September 15th, 2011
01:08 PM ET
"Happy, happy, joy, joy." "Hwarf." "No sir, I don’t like it." If this all seems like a random assemblage of words, then you’re not a child of Nicktoons (and I greatly pity you). The aforementioned are but a few of the indelible memories “The Ren & Stimpy Show” left singed in the brains of kids who grew up in the '90s, like a red-hot poker of cartoon lunacy sent plunging into our gray matter.
Back in August, the animated show about a neurotic chihuahua and his daft feline sidekick turned 20, sending shockwaves of nostalgia and terror through 20- and 30-somethings. And thanks to Nickelodeon’s recent surge of
Though “Ren & Stimpy” featured the familiar anthropomorphism, showtune-y music and absurd violence of Looney Tunes, it broke new ground for kids programming.
Sure, at first glance the five seasons we spent with Ren Hoek and Stimpson J. Cat were nothing but a vile collection of burps, boogers and other grotesqueries. And yes, the series was undeniably heavy on the scatological humor (“Son of Stimpy” consisted of the title character searching for his flatulence-cloud son…like Casper, but greenish). But it was so much more.
John Kricfalusi’s vision was incredibly creative and distinct, an apparently limitless palette of vibrant weirdness. He littered the show with a demented cast of creeps that seemed impossible to conjure with the human mind (like Powdered Toast Man, Muddy Mudskipper and the Tooth Beaver, among others).
Then there was the eye-catching animation. The characters’ faces were endlessly expressive, and those trademark close-ups showcased every glistening boil, throbbing blister, wriggling nerve ending…you get the idea. The images could actually make you SMELL the stink of the characters or FEEL their frantic rage.
Throw together all those elements, and you got a storm of crazed silliness that was irresistible to kids. But my parents (and countless others) loved the series just as much as their offspring. Adults could catch the sly commentary on corporate hucksterism (see: “Log”) and the portrayals of isolation and paranoia. The duo always seemed to be stranded - in the desert, in outer space, in the pound – and thus teetering on the edge of sanity. Such visions can only be fully appreciated by adults who’ve slogged through life’s minutiae.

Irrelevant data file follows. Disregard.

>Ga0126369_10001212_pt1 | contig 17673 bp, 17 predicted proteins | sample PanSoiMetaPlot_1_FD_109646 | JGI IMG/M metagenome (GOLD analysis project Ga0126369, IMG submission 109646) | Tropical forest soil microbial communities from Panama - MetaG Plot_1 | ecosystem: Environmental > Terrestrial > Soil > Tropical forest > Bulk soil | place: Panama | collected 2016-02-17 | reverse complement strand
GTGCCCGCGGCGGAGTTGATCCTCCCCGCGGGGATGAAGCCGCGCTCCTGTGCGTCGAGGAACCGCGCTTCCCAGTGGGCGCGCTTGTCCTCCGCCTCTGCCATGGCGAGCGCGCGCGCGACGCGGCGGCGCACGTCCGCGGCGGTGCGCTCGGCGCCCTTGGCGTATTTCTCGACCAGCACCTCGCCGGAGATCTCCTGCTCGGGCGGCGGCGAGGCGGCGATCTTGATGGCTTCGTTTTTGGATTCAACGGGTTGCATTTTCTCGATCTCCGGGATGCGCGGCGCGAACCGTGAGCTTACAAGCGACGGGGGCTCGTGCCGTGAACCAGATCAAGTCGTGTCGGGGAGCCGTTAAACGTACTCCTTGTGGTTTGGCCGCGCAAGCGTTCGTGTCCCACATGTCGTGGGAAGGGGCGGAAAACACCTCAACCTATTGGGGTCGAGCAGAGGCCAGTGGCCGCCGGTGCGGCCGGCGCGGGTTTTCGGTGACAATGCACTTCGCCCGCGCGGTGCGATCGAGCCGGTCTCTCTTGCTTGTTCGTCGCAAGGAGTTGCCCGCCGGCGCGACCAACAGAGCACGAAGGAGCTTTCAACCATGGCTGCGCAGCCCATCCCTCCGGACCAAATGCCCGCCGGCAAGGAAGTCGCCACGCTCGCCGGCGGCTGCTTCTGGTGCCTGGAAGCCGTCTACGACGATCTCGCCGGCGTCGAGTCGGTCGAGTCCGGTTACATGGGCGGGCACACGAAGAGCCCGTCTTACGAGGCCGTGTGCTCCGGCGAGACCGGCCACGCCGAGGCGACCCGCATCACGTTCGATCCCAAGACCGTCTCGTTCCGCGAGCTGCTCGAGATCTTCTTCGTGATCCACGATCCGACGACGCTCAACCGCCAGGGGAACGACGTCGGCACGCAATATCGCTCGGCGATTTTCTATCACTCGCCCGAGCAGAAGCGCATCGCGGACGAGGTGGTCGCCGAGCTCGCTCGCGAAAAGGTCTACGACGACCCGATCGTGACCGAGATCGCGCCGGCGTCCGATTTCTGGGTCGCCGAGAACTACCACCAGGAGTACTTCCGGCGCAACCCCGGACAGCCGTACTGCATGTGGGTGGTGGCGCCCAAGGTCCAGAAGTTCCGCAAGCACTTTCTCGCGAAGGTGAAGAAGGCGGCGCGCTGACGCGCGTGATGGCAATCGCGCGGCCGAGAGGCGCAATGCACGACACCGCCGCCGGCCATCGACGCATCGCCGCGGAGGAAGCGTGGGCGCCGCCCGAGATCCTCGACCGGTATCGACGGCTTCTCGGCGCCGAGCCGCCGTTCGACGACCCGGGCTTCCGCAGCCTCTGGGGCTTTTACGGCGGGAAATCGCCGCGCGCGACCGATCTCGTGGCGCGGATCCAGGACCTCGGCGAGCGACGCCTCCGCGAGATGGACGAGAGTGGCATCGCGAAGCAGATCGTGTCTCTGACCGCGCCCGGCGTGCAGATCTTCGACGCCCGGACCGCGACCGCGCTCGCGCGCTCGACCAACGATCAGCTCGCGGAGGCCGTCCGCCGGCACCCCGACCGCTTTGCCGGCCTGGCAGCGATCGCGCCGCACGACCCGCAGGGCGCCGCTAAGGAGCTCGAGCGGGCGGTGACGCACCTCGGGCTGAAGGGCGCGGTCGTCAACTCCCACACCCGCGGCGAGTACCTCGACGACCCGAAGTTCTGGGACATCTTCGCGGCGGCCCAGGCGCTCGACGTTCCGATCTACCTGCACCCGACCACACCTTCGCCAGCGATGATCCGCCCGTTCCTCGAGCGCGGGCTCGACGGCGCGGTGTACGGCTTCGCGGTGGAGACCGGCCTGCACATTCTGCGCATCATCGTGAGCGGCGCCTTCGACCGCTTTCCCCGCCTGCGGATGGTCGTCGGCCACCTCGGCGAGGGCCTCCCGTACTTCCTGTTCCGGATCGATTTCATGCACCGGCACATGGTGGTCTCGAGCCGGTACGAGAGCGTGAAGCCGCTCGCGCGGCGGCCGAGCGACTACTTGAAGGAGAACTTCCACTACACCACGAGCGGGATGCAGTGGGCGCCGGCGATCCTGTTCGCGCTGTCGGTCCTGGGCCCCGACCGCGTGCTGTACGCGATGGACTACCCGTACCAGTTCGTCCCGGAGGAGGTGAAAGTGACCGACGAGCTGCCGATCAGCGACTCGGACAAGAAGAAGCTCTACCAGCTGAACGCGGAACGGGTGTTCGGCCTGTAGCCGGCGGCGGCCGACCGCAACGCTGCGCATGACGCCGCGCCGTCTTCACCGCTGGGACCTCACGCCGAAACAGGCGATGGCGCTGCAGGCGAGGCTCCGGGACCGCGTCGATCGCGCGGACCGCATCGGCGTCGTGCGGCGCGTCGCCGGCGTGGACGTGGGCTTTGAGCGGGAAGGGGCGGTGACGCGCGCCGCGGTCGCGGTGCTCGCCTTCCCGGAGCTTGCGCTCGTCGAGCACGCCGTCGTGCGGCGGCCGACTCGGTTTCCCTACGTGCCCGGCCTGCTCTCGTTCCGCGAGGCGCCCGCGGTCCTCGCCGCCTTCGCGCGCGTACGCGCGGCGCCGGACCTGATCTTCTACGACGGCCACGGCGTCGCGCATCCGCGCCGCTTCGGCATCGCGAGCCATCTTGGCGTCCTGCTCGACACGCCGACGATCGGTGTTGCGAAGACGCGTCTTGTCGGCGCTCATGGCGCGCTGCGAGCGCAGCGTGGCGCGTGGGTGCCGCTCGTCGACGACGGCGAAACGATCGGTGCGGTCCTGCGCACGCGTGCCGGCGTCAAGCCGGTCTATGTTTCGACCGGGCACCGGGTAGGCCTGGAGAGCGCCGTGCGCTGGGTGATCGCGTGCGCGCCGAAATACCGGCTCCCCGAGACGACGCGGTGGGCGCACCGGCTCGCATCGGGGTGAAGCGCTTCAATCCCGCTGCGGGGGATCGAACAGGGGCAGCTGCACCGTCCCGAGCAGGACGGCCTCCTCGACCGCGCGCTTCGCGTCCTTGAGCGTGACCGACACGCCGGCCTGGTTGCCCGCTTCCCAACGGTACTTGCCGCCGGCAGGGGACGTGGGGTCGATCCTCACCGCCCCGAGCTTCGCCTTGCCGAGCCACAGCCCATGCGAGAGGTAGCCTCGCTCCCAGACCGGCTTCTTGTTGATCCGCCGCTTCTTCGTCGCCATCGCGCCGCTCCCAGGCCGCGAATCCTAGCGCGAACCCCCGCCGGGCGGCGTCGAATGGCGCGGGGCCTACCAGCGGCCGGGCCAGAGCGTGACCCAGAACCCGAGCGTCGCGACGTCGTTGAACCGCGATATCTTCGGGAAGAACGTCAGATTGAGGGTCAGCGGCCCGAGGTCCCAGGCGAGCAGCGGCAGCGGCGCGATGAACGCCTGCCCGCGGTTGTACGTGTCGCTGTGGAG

What kids saw as silly and wild, adults saw as subversive and twisted. Children watched the protagonists jauntily sing themselves happy, while adults saw a message about the imperative to be optimistic, which maybe hit a little too close to home.
The seminal episode “Stimpy’s Fan Club” most perfectly illustrated the show’s duality. To kids, it was hilarious seeing Ren snap after Stimpy got all the adulation from fans: Ren began sweating profusely, speaking in weird tones, and generally behaving in a manner children would describe as “kooky” or “zany.”
Re-watching it now, I was enthralled by the darkness, the commitment to Ren’s descent into madness. I mean, I’m watching a character on a kids’ show contemplate murdering his sidekick (!) in a way that entertained oblivious children while hitting adult themes like power and envy. The likes of “Shrek” and Pee-Wee could reach that level of layered humor occasionally, but “Ren & Stimpy” managed to do it several times per episode.
I’ll always be thankful my parents let me watch “Ren & Stimpy” as a belch-addicted tyke. I remember sitting with the family on Saturday mornings, bowl of Lucky Charms in hand, gleefully singing along to the anthem of the Royal Canadian Kilted Yaksmen. And I remember enjoying the show even more because I could tell my parents were digging it, too. A cartoon like that doesn’t come around very often.
So what memories of “The Ren & Stimpy Show” make you cry out “happy, happy, joy, joy” as the series turns 20?
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